Docs fight back after losing hospital privileges, patients, and income


Can excluded physicians get peer review?

Can the hospital medical staff help restore the privileges of excluded physicians? Don’t these physicians have the right to peer review – a hearing before the medical staff?

Indeed, the Joint Commission, which accredits hospitals, states that the hospital must have “mechanisms, including a fair hearing and appeal process, for addressing adverse decisions for existing medical staff members and other individuals holding clinical privileges for renewal, revocation, or revision of clinical privileges.”

However, excluded physicians may not have a right to a hearing if they have not been fully stripped of privileges. SSM discontinued adult cardiology privileges for SLHV doctors but retained some doctors’ internal medicine privileges. Dr. Serota says internal medicine privileges are useless to cardiologists, but because the doctors’ privileges had not been fully removed, they cannot ask for a hearing.

More fundamentally, exclusive contracts are not a good fit for peer review. Mr. Rosen says the hearings were designed to review the physicians’ clinical competence or behavior, but excluded physicians do not have these problems. About all the hearing could focus on is the hospital’s policy, which the board would not want to allow. To avoid this, “the hospital might rule out a hearing as contrary to the intent of the bylaws,” Mr. Rosen says.

Furthermore, even if peer review goes forward, “what the medical staff decides is only advisory, and the hospital board makes the final decision,” Mr. Rosen says. He notes that the doctor could challenge the decision in court, but the hospital might still prevail.

Excluded physicians sometimes prevail

Although it is rare for excluded physicians to win a lawsuit against their hospital, it does happen, says Michael R. Callahan, health lawyer at Katten Muchin Rosenman, in Chicago.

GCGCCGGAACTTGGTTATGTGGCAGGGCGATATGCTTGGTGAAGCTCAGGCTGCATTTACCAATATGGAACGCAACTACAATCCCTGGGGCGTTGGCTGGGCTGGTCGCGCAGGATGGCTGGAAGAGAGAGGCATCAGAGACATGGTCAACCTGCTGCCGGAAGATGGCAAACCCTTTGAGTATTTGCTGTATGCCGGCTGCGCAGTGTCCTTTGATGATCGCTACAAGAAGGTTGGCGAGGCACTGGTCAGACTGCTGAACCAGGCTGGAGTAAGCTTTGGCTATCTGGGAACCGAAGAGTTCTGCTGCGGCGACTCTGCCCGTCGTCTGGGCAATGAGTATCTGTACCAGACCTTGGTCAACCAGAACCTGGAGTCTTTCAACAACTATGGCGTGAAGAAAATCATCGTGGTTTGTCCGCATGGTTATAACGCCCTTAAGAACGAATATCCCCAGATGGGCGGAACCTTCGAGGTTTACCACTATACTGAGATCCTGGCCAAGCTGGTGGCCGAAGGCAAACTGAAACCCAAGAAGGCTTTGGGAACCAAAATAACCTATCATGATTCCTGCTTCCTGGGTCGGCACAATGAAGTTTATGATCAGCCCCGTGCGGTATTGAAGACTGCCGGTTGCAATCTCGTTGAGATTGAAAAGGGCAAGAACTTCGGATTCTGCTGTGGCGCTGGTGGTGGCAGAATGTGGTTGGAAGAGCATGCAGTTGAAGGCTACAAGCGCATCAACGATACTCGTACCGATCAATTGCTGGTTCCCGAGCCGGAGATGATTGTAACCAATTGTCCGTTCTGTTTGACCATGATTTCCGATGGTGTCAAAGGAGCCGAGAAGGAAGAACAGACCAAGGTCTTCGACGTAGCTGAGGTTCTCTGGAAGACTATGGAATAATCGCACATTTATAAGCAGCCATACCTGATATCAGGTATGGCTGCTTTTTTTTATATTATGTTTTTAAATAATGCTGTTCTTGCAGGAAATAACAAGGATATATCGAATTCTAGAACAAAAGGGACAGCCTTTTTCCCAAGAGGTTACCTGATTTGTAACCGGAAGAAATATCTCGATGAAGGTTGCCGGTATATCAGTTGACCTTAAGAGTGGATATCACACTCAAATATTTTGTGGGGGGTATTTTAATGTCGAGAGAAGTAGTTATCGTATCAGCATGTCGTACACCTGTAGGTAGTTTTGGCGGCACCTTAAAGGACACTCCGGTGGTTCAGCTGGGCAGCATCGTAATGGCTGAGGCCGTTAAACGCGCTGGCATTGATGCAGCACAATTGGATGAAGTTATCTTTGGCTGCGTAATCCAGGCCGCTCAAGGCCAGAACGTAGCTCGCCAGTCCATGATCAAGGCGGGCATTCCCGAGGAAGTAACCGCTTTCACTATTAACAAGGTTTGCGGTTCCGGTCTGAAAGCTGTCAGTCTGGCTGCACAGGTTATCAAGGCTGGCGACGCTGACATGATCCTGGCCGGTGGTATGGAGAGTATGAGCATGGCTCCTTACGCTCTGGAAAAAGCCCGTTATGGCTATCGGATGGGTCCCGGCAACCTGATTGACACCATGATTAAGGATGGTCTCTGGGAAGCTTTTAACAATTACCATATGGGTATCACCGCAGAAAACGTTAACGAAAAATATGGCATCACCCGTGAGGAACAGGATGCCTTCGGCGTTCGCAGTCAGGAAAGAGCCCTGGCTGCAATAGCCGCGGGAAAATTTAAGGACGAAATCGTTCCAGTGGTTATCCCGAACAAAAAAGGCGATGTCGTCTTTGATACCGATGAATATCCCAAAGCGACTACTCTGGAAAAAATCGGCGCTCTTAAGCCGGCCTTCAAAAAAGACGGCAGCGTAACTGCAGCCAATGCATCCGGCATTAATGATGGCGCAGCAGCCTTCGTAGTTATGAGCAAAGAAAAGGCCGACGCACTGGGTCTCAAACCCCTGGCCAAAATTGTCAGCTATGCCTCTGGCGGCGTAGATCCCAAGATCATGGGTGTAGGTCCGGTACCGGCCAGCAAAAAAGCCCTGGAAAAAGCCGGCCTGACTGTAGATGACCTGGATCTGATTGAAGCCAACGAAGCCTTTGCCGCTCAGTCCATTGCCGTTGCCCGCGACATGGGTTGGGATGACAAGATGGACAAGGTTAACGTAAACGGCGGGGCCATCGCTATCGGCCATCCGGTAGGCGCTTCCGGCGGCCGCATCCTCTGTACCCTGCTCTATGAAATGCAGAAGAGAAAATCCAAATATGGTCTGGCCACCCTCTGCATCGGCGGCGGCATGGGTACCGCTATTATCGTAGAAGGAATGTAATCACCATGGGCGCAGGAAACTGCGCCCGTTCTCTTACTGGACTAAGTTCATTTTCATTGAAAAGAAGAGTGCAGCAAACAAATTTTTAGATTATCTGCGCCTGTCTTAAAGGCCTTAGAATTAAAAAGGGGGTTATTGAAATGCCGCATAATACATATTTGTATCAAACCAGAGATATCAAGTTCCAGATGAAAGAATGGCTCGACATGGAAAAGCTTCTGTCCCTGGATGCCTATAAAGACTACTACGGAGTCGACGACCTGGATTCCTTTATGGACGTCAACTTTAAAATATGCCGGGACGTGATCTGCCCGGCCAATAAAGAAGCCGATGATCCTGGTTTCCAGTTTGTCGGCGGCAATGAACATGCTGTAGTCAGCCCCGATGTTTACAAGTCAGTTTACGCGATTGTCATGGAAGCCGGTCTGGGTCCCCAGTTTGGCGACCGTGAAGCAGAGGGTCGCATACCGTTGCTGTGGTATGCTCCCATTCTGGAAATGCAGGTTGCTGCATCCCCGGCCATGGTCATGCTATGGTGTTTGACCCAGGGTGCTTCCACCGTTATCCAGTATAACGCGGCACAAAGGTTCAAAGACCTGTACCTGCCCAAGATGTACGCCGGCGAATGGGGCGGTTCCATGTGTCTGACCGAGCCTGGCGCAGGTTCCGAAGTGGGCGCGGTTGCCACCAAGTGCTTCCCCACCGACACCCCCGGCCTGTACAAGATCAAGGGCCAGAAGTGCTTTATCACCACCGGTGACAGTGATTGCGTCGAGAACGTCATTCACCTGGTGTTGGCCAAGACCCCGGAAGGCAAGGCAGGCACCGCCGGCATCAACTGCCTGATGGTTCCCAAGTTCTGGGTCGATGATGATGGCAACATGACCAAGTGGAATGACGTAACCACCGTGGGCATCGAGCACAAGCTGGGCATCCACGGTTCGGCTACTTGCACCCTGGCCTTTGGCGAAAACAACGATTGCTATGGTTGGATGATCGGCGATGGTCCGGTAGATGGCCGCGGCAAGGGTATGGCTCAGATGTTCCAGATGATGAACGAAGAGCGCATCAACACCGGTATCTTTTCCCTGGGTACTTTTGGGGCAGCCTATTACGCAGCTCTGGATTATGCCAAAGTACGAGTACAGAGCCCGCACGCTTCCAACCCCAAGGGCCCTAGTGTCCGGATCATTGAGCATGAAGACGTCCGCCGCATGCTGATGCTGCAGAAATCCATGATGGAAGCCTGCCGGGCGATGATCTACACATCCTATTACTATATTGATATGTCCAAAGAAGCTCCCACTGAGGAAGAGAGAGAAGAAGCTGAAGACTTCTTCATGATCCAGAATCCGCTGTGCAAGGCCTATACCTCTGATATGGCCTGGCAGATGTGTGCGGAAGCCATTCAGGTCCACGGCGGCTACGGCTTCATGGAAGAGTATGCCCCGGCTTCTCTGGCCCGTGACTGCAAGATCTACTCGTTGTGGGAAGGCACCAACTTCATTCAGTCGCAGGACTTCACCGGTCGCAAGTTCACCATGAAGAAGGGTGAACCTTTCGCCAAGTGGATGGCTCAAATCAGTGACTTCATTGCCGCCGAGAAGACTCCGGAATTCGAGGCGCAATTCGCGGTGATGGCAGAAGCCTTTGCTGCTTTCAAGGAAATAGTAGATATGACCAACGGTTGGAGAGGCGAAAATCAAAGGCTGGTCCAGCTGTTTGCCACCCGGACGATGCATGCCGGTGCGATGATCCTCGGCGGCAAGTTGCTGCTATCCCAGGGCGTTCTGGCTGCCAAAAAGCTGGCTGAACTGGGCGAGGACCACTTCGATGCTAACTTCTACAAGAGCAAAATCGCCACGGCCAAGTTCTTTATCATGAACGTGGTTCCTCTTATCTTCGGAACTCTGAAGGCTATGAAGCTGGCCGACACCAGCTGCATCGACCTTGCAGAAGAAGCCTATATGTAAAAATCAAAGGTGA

Mr. Callahan cites a 2010 decision by the Arkansas Supreme Court that stopped the state’s largest health system from denying physicians’ privileges. Among other things, the hospital was found to have tortiously interfered with the physicians’ contracts with patients.

In a 2007 decision, a West Virginia court ruled that hospitals that have a mission to serve the public cannot exclude physicians for nonquality issues. In addition, some states, such as Texas, limit the economic factors that can be considered when credentialing decisions are made. Other states, such as Ohio, give hospitals a great deal of leeway to alter credentialing.

Dr. Serota is optimistic about his Missouri lawsuit. Although the judge in the case did not immediately grant SLHV’s request for restoration of privileges while the case proceeds, she did grant expedited discovery – allowing SLHV to obtain documents from SSM that could strengthen the doctors’ case – and she agreed to a hearing on SLHV’s request for a temporary restoration of privileges.

Ms. Gosfield says Dr. Serota’s optimism seems justified, but she adds that such cases cost a lot of money and that they may still not be winnable.

Often plaintiffs can settle lawsuits before they go to trial, but Mr. Callahan says hospitals are loath to restore privileges in a settlement because they don’t want to undermine an exclusivity deal. “The exclusive group expects a certain volume, which can’t be reached if the competing doctors are allowed back in,” he says.

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